Eudora needs to respond to county changes
Last week, the Douglas County commissioners approved a related list of regulations governing development in the rural parts of the county.
The amendments allow property owners of at least 20 acres of land in rural areas to subdivide the land into two single-family home parcels. If certain conditions are met, property can be subdivided to serve three single-family homes.
The newly allowed lot splits will not be allowed within designated "urban growth areas," or that territory the county's cities expect to annex. But as a story on the new regulations in the Lawrence Journal-World observed last week, "Eudora, Baldwin and Lecompton do not have designated urban growth areas."
It is a situation the Eudora City Council should soon correct.
There are reasons cities don't want a pattern of 10-acre or smaller lot development established on their doorsteps. Those living in development of that pattern tend to put up the "not welcome" sign to traditional suburban development of four to six homes per acre. They rightly argue the more densely settled neighborhoods will change the character of their semi-rural neighborhoods.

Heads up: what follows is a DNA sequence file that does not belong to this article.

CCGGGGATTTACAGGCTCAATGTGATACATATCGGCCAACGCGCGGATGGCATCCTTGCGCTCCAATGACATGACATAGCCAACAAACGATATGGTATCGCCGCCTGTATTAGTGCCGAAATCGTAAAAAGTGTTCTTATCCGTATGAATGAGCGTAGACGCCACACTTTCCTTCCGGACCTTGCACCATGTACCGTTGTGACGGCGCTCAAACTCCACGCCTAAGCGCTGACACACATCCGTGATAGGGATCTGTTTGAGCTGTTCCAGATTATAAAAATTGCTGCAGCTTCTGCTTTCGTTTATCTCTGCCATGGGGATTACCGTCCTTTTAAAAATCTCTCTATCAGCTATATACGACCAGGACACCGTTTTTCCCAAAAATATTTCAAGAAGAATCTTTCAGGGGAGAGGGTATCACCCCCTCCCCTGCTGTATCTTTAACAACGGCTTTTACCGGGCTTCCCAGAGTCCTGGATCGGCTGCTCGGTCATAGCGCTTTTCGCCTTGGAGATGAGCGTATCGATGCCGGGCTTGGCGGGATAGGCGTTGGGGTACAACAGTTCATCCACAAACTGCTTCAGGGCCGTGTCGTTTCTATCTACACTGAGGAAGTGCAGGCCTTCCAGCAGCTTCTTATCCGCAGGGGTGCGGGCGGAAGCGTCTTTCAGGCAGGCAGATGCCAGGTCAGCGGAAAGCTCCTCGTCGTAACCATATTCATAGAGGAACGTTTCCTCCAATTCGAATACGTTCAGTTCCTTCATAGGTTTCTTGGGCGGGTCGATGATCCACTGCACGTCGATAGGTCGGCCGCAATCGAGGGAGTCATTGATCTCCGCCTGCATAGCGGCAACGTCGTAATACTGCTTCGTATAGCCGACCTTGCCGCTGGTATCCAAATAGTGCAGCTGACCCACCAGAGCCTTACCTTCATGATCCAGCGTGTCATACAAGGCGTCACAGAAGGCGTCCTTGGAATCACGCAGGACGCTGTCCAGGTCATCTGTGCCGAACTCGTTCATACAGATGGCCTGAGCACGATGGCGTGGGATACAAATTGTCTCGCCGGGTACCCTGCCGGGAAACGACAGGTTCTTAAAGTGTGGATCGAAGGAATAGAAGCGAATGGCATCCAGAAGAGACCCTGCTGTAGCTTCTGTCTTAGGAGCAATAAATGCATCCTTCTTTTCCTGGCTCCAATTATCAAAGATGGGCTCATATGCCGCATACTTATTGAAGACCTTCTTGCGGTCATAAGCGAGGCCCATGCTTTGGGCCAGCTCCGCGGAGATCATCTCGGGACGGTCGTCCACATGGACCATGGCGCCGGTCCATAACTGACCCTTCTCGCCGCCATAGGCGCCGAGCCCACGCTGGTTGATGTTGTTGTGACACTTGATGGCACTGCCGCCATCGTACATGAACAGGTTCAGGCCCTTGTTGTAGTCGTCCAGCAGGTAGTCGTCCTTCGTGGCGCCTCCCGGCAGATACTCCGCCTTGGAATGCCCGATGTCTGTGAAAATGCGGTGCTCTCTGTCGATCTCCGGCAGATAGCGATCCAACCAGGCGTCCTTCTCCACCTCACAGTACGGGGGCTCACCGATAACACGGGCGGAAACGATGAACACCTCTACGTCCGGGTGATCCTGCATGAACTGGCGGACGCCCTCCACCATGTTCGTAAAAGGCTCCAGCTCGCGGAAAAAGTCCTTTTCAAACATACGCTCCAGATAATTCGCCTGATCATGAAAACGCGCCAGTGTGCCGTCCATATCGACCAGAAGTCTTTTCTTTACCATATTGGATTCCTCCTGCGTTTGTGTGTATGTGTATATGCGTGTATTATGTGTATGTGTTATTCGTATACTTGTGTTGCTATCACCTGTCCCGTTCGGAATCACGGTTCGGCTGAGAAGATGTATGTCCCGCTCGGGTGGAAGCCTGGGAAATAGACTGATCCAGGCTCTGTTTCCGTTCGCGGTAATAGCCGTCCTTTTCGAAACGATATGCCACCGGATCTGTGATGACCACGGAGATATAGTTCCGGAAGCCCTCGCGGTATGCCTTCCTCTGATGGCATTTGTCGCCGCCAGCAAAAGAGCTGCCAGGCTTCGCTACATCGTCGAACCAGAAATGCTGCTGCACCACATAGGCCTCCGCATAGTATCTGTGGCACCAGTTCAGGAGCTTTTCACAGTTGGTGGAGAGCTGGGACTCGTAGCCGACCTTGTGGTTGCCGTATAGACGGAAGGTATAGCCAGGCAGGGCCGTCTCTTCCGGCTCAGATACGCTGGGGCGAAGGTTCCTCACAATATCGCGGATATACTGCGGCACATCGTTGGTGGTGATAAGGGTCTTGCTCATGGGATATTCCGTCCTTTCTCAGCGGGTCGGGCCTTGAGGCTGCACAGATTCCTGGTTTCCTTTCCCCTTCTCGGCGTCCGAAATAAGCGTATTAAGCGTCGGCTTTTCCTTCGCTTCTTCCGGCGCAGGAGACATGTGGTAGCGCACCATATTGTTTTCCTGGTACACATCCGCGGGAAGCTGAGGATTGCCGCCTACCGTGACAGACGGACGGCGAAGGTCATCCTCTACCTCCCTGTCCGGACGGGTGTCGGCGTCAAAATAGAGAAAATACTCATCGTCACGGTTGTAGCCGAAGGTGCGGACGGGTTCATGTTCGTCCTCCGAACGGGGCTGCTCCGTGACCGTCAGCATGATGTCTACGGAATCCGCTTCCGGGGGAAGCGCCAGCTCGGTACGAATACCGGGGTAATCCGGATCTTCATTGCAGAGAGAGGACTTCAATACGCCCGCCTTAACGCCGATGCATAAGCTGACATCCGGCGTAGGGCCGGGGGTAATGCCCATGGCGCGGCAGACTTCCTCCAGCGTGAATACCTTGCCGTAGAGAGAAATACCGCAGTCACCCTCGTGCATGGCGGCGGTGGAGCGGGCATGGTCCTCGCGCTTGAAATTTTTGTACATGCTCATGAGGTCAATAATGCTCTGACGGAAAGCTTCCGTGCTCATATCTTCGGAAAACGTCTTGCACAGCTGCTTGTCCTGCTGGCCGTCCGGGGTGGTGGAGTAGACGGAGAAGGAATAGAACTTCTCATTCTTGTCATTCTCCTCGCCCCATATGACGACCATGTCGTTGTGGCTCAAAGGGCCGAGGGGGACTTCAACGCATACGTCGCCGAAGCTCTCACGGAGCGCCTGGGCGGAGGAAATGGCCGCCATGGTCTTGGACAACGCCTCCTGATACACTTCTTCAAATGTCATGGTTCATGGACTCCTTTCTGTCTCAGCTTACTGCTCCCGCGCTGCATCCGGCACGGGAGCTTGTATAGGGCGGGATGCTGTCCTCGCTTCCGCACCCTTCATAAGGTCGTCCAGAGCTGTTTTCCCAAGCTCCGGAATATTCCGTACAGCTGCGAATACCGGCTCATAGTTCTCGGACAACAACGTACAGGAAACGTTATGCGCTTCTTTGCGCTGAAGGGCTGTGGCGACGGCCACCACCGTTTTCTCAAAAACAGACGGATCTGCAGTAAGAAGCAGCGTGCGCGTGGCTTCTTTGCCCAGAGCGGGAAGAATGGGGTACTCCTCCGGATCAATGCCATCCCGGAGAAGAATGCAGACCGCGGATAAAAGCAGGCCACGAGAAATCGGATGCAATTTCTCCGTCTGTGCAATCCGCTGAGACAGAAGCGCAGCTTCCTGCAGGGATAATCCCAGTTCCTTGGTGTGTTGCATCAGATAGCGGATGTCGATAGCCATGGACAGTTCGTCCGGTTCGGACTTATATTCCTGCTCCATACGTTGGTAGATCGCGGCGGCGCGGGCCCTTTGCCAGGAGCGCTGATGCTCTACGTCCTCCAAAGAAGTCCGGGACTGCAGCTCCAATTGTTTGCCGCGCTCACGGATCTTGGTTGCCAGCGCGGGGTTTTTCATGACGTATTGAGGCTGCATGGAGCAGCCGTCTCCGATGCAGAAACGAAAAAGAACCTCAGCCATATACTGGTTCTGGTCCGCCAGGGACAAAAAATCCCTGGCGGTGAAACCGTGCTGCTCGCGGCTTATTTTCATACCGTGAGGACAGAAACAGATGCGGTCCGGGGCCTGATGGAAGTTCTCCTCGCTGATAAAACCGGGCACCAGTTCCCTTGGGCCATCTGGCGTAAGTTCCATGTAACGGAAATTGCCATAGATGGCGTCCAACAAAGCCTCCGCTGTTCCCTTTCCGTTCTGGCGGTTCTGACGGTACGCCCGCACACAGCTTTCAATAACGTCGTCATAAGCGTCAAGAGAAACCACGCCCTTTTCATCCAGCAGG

The smaller lots the county agreed to allow last week make it harder for developers to buy out existing homes for future subdivisions. But at the same time, the 10-acre lots do not provide enough of a tax base to make annexation and the delivery of city services like law enforcement, fire protection and road maintenance. And because the homes will be served by septic tanks, such development will certainly be a roadblock to future sewer expansion.
Given the county's new set of regulations, the Eudora Planning Commission and City Council should make it a priority to explore adjacent property on which it can realistically expand and then protect its interest with a designated urban growth area.